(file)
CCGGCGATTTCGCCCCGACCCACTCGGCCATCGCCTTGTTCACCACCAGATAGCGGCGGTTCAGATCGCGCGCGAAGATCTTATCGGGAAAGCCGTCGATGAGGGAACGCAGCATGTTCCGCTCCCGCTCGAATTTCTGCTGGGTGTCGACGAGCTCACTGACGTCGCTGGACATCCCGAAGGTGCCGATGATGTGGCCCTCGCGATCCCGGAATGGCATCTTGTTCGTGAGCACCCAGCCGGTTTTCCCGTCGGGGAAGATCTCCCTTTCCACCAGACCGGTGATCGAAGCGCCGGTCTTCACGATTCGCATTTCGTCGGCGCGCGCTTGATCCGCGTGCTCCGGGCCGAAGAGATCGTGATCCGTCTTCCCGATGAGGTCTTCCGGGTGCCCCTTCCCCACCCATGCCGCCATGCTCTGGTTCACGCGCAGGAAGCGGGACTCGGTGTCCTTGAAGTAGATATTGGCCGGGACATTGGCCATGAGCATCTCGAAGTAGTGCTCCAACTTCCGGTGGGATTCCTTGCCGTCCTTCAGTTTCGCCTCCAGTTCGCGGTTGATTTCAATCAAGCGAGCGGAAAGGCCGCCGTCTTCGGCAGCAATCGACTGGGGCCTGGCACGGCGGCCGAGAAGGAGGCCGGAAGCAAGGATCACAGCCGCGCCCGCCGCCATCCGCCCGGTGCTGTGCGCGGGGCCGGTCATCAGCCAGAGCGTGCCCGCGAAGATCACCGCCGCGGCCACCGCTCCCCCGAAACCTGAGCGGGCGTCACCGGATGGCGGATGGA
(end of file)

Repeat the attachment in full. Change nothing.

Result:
CCGGCGATTTCGCCCCGACCCACTCGGCCATCGCCTTGTTCACCACCAGATAGCGGCGGTTCAGATCGCGCGCGAAGATCTTATCGGGAAAGCCGTCGATGAGGGAACGCAGCATGTTCCGCTCCCGCTCGAATTTCTGCTGGGTGTCGACGAGCTCACTGACGTCGCTGGACATCCCGAAGGTGCCGATGATGTGGCCCTCGCGATCCCGGAATGGCATCTTGTTCGTGAGCACCCAGCCGGTTTTCCCGTCGGGGAAGATCTCCCTTTCCACCAGACCGGTGATCGAAGCGCCGGTCTTCACGATTCGCATTTCGTCGGCGCGCGCTTGATCCGCGTGCTCCGGGCCGAAGAGATCGTGATCCGTCTTCCCGATGAGGTCTTCCGGGTGCCCCTTCCCCACCCATGCCGCCATGCTCTGGTTCACGCGCAGGAAGCGGGACTCGGTGTCCTTGAAGTAGATATTGGCCGGGACATTGGCCATGAGCATCTCGAAGTAGTGCTCCAACTTCCGGTGGGATTCCTTGCCGTCCTTCAGTTTCGCCTCCAGTTCGCGGTTGATTTCAATCAAGCGAGCGGAAAGGCCGCCGTCTTCGGCAGCAATCGACTGGGGCCTGGCACGGCGGCCGAGAAGGAGGCCGGAAGCAAGGATCACAGCCGCGCCCGCCGCCATCCGCCCGGTGCTGTGCGCGGGGCCGGTCATCAGCCAGAGCGTGCCCGCGAAGATCACCGCCGCGGCCACCGCTCCCCCGAAACCTGAGCGGGCGTCACCGGATGGCGGATGGA